Quantitative Finance: An Alternative Intraday Liquidity Risk Model; Anti-Poaching in Africa: Sociotechnical Factors of Influence
Zhang, Rachel, School of Engineering and Applied Science, University of Virginia
Seabrook, Bryn, Engineering and Society, University of Virginia
Graham, Daniel, Computer Science, University of Virginia
Vrugtman, Rosanne, Computer Science, University of Virginia
As an investment bank with over a trillion dollars in assets, Bank A (pseudonym) must ensure its funds are managed properly (Leon, 2015). One aspect of portfolio management is ensuring that all debts are paid on time to counteract intraday liquidity risk, the risk that the bank fails to pay its debts on time (Bech, 2008). To mitigate the risk of defaulting on its debts, Bank A maintains a reserve fund to cover its debts in case there is a liquidity shortage during the day. Funding the reserve is a dynamic process that requires an algorithm that accurately predicts how much money is needed in the reserve without setting aside so much liquidity that the money cannot be used elsewhere. This portfolio documents the optimization of this prediction algorithm, with the product of the technical research topic being a reduction in the amount of money predicted while still being able to cover the bank’s debts.
Billions of dollars also move under the table every year as part of the illicit wildlife trade. In order to support what has become the fourth most lucrative global crime, poaching in sub-Saharan Africa increases every year and has a devastating effect on ecosystems (Lunstrum & Givá, 2020). Though some anti-poaching techniques such as the World Wildlife Fund’s Google Glass initiative have been proven to curb poaching numbers significantly, these methods may be economically infeasible for the local community to implement. The portfolio documents the analysis of the development of these techniques under the lens of socioeconomic context. By discovering the sociotechnical aspects of conservation technologies that make them most successful, the STS research paper informs the development of a more sustainable anti-poaching system.
At Bank A, an American investment bank and financial services company, around $4 billion was stagnating daily based on outdated model predictions. The technical research project produced an algorithm to reduce the amount of money that needed to be set aside according to the current intraday liquidity risk model. This algorithm uses Fourier transforms to predict the reserve amount differently and its effectiveness was compared to that of the original model by evaluating the amount of money that could be saved while still being able to pay off everything on the due date. This new intraday liquidity risk model minimized costs by roughly 4 billion dollars and was valuable because it saved the firm a significant amount of money, which can be invested or repurposed elsewhere.
Poaching, the illegal capture of wild animals, is the fourth most lucrative global crime and has a devastating effect on the ecosystems of sub-Saharan Africa (Lunstrum & Givá, 2020). By illegally hunting and harvesting native animals, poachers threaten the natural resource supply and the tourism it brings, a source of income for many local communities. As the illicit African wildlife trade expands, it has become imperative for the three stakeholders — governments, non-governmental organizations, and local communities — to develop an effective anti-poaching system to protect endangered species. This STS paper investigates how community involvement and layered approaches impact the effectiveness of anti-poaching methods used in sub-Saharan Africa, and how collaboration between the three stakeholders may be used to address the poaching epidemic. Three case studies are used to frame the development of existing anti-poaching techniques in terms of the technological fix concept, demonstrating the ineffectiveness of solely institutional, social, or economic approaches. This research is analyzed using the wicked problem theory to elucidate the underlying economic imbalance that has not been addressed by prior conservation techniques. The resulting STS paper informs the development of a more sustainable anti-poaching system by integrating sociotechnical aspects of different stakeholder efforts that have been successful in the past.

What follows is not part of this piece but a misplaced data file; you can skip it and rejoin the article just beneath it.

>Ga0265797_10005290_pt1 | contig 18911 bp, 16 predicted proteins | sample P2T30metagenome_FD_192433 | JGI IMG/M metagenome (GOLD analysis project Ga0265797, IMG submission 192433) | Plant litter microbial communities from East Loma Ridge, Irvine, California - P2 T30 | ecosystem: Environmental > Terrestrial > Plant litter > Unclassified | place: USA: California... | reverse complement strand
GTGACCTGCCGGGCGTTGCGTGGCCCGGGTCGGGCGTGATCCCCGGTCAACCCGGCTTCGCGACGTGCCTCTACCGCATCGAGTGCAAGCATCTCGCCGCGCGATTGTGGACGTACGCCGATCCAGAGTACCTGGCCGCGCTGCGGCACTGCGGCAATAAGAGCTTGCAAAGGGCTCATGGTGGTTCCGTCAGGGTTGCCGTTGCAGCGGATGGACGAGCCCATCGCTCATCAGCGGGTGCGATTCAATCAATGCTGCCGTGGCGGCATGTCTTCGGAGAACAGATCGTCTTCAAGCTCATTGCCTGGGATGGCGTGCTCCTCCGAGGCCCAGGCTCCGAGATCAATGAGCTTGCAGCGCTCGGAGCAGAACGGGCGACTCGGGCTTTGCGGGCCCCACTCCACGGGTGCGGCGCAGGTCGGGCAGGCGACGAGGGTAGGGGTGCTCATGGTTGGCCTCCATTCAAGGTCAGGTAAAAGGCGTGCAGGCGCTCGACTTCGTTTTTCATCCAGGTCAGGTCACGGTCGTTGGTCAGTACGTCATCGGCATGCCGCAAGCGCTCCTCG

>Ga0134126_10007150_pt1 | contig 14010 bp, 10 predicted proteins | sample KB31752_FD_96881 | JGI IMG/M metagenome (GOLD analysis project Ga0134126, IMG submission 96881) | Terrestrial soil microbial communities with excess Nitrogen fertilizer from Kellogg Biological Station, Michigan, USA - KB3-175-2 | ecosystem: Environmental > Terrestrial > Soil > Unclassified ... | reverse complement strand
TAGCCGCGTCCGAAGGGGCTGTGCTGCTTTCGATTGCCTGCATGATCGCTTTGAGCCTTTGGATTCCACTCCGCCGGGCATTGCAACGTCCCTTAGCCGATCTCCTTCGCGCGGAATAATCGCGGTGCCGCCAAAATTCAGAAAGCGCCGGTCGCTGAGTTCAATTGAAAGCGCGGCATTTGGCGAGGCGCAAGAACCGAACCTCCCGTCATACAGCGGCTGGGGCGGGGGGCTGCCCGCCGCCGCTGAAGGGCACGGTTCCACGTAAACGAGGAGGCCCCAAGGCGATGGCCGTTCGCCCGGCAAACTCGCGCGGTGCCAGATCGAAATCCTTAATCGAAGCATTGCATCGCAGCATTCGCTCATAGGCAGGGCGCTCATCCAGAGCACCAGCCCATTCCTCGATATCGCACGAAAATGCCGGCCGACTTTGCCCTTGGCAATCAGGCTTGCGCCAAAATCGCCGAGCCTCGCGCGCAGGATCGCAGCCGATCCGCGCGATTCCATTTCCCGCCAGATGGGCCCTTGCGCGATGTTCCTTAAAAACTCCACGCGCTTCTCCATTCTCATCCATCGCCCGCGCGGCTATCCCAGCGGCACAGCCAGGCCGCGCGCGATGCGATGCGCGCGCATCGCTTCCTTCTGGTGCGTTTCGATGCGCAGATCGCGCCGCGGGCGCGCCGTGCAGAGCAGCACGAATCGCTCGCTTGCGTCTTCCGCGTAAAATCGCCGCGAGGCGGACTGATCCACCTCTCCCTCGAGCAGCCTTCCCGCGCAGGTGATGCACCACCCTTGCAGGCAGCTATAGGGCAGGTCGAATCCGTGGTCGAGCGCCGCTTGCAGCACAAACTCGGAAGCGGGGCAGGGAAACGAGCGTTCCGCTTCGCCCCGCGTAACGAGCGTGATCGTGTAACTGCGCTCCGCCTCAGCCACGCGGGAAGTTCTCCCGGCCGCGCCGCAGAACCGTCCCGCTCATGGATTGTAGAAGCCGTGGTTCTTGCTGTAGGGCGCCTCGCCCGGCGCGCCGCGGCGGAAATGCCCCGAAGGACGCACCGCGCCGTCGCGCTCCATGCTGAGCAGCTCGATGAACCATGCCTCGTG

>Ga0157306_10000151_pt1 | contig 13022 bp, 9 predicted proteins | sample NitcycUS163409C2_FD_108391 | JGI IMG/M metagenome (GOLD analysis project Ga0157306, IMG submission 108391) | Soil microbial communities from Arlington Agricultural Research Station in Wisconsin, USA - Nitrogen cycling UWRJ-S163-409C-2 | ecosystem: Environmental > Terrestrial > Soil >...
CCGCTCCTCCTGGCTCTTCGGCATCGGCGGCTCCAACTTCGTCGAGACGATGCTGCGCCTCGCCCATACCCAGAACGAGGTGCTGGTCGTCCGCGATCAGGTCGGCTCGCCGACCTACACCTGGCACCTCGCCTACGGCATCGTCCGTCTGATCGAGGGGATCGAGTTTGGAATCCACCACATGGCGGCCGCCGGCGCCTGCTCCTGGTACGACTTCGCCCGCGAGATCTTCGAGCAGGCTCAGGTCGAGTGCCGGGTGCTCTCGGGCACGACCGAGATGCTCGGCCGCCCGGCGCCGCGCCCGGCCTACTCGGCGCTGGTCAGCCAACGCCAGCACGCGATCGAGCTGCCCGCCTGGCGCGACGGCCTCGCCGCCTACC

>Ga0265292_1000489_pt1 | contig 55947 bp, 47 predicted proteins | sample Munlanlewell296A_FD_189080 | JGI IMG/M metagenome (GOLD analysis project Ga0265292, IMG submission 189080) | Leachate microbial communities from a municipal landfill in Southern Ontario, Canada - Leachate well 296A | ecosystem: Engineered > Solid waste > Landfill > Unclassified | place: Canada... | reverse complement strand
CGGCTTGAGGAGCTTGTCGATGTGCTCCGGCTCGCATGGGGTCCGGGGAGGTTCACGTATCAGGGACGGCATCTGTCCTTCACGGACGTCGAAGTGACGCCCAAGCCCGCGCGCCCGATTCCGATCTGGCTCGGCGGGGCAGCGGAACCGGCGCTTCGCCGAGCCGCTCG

The portfolio’s dual focus on reserve funding and anti-poaching tactics investigates both topics from the perspective of resource management. The portfolio’s two research papers provide analyses that contrast the optimization of a legal financial market with an illicit commodity trade. The investigation of American financial markets in the technical research paper elucidates the need to consider the effective use of the resources being conserved, while the STS paper elucidates the need to conserve resources effectively. Though the technical and STS research projects were not conducted concurrently, completing the technical research portion of the portfolio prior to completing the STS research portion strengthened the analysis of the underlying economic issues in the STS research topic’s wicked problem by providing economic context.
BS (Bachelor of Science)
quantitative finance, wicked problem, algorithmic trading, poaching
School of Engineering and Applied Science
Bachelor of Science in Computer Science
STS Advisor: Bryn Seabrook
Technical Team Members: Rachel Zhang
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